Temic (Verg6r)

Temic (Verg6r)
Compound Glyph

Glyph or Iconographic Image Description: 

This black-line drawing of the compound glyph for the personal name Temic (probably meaning "Dream" here) is attested as a man’s name in this case. It shows a profile view of some human lips (tentli) and a 3/4 view of a human skull (representing a deceased person, micqui). These two elements may well be phonetic indicators for the word temictli, a dream. The skull has some shading on its left cheek bone. Its eye sockets are black holes, as is the mouth cavity, but there are teeth showing in the mouth.

Description, Credit: 

Stephanie Wood

Added Analysis: 

Temictli could mean "caterpillar" or "dream." This phonetic compound could refer to either. At least three other glyphs in this collection show caterpillars instead of this kind of combination, and the caterpillars resemble shrouded corpses, which could be a phonetic indication for micqui (deceased person), and provide the "mic-" element in this name. Perhaps the caterpillars were meant to disguise the meaning of "dream." Bartolomé de Alva's confessionary shows that Nahuas were interrogated about their belief in dreams. Another consideration is that the caterpillar was a dream of a butterfly to come, and butterflies figure prominently in Nahua religious beliefs, as explained in an article by Ian Mursell in Mexicolore.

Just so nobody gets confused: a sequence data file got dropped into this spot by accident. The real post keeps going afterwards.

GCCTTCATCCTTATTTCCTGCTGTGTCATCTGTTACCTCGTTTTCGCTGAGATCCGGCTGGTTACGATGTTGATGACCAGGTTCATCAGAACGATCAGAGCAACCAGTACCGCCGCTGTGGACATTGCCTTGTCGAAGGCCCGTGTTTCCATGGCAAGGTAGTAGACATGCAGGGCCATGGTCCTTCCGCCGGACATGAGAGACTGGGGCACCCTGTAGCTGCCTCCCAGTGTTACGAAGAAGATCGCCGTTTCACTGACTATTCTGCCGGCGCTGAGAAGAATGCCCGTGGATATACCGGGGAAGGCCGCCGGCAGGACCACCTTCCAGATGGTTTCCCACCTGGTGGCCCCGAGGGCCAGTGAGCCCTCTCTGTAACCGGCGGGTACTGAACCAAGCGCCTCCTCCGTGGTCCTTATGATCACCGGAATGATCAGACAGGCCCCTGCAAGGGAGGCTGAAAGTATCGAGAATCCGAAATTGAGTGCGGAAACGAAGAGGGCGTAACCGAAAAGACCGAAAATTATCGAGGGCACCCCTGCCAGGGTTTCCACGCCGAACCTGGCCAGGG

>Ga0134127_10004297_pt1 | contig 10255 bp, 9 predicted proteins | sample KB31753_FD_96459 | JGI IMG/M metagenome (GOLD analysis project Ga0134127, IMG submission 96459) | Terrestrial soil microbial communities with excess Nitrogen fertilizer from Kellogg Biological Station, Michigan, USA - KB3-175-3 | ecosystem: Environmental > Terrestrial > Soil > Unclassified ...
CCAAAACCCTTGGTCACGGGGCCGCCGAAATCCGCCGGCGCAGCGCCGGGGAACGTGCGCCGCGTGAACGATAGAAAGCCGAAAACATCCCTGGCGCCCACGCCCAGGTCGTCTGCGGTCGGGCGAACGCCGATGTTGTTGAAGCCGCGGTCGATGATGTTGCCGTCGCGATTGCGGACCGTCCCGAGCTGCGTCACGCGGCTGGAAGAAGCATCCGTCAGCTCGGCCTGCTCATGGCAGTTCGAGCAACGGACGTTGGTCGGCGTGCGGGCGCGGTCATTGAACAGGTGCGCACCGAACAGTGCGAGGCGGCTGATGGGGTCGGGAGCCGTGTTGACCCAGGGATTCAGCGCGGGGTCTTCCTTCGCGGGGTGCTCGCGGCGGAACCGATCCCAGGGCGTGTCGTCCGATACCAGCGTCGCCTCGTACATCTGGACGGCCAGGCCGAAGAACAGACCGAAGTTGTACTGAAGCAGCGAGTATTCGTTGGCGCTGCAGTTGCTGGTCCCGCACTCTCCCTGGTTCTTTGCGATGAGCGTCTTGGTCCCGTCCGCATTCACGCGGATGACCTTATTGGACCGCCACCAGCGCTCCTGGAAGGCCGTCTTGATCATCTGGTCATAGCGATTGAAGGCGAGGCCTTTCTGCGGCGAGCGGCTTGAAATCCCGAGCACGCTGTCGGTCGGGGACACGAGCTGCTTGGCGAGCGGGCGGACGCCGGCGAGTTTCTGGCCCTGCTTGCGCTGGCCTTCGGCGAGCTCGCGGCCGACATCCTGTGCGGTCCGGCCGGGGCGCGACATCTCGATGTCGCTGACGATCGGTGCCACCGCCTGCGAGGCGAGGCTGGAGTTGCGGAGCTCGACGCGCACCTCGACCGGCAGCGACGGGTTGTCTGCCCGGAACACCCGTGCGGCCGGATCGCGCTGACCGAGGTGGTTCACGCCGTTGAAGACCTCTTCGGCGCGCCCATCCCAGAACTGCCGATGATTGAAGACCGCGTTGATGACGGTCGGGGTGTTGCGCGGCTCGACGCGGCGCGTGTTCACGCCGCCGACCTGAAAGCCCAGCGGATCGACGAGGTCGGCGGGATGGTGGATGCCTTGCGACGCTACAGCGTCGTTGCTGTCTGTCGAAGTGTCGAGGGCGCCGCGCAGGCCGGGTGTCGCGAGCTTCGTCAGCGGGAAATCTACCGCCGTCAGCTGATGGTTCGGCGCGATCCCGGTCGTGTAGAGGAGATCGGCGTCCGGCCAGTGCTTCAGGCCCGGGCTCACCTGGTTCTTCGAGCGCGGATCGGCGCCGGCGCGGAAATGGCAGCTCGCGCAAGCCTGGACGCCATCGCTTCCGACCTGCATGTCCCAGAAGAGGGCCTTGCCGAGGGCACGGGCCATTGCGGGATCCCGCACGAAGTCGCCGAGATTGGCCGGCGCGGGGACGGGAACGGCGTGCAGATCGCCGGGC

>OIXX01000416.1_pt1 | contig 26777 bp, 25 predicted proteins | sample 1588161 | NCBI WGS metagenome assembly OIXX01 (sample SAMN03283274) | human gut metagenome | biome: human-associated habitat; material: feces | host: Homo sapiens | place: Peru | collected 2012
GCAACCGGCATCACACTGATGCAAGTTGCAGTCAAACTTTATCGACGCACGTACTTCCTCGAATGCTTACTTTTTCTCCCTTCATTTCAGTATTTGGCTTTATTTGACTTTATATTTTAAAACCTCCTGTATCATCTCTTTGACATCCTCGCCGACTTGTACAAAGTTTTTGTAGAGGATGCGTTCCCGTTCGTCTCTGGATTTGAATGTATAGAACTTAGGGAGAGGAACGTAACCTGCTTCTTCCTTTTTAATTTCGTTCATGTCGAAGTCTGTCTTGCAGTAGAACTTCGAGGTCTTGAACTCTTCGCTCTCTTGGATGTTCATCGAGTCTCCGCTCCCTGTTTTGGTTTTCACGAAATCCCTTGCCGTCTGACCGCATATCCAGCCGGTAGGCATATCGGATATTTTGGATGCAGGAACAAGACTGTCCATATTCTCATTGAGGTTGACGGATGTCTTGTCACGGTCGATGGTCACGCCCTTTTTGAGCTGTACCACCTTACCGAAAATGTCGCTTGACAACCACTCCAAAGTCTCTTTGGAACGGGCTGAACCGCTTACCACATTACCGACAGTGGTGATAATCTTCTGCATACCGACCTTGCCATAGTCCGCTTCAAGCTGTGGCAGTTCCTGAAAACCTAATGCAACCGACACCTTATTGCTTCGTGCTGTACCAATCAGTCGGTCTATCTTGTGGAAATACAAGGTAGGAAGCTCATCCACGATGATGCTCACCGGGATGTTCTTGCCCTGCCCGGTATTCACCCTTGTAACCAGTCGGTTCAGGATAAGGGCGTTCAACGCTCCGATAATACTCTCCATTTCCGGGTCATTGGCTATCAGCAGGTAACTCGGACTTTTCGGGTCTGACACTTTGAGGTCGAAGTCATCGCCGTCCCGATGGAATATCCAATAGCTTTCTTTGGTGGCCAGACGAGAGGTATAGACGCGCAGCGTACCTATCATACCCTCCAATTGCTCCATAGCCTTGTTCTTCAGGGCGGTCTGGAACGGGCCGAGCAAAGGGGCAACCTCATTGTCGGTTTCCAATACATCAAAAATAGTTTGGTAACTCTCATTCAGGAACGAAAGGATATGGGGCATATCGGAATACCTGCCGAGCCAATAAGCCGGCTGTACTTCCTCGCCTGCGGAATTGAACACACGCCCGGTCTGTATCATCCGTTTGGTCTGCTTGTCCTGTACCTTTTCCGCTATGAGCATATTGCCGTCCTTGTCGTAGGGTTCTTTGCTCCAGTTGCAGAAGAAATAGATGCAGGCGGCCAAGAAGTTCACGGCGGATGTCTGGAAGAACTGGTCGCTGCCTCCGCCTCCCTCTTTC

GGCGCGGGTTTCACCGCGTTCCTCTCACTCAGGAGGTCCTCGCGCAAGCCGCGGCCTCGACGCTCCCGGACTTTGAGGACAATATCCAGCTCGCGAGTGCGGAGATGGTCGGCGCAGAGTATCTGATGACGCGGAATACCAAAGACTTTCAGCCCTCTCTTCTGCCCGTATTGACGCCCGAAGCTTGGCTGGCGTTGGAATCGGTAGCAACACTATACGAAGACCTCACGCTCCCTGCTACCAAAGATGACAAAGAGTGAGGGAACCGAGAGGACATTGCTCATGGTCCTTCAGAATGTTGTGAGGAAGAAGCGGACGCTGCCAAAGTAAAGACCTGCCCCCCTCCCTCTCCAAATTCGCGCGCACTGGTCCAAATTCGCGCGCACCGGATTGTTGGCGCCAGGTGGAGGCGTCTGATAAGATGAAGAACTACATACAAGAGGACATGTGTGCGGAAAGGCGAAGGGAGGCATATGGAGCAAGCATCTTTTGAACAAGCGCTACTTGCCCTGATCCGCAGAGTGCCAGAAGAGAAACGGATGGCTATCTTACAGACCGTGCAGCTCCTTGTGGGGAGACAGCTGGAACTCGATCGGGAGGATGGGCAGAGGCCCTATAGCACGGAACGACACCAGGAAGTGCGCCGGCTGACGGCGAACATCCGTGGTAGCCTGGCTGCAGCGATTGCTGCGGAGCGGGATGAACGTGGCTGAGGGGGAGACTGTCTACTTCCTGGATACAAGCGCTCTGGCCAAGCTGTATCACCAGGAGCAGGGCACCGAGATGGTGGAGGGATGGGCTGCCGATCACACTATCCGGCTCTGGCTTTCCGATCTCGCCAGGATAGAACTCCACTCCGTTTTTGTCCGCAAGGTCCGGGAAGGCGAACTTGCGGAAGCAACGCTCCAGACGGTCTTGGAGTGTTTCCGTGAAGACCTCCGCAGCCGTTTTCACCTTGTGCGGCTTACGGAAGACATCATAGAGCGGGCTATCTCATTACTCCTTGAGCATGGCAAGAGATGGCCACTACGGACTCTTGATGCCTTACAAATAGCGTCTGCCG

Added Analysis, Credit: 

Stephanie Wood

Gloss Image: 
Gloss Diplomatic Transcription: 


Gloss Normalization: 

Antonio Temic

Gloss Analysis, Credit: 

Stephanie Wood

Source Manuscript: 
Date of Manuscript: 


Creator's Location (and place coverage): 

Tepetlaoztoc, near Tetzcoco

Semantic Categories: 
Writing Features: 
Cultural Content, Credit: 

Jeff Haskett-Wood

Shapes and Perspectives: 
Parts (compounds or simplex + notation): 
Reading Order (Compounds or Simplex + Notation): 

death, muerte, muertos, gente, sueños, dreams, nombres de hombres

Museum & Rare Book Comparisons: 
Museum/Rare Book Notes: 

This stone sculpture of a cranium, seemingly representing death (miquiztli), shows a frontal view something like the hieroglyph above, with upper and lower teeth and big eyes or eye sockets. The museum signage says that this carving of a skull was an architectural element, most likely from a temple or other important building. Photo by Rebecca Horn, 13 August 2023, in the Museo de Escultura Mexica at the archaeological site of Santa Cecelia Acatitlan in the area of Tlalnepantla, Mexico City.

Glyph or Iconographic Image: 
Relevant Nahuatl Dictionary Word(s): 
Image Source: 
Image Source, Rights: 

The non-commercial reuse of images from the Bibliothèque nationale de France is free as long as the user is in compliance with the legislation in force and provides the citation: “Source gallica.bnf.fr / Bibliothèque nationale de France” or “Source gallica.bnf.fr / BnF.” We would also appreciate a citation to the Visual Lexicon of Aztec Hieroglyphs, https://aztecglyphs.wired-humanities.org/.

Historical Contextualizing Image: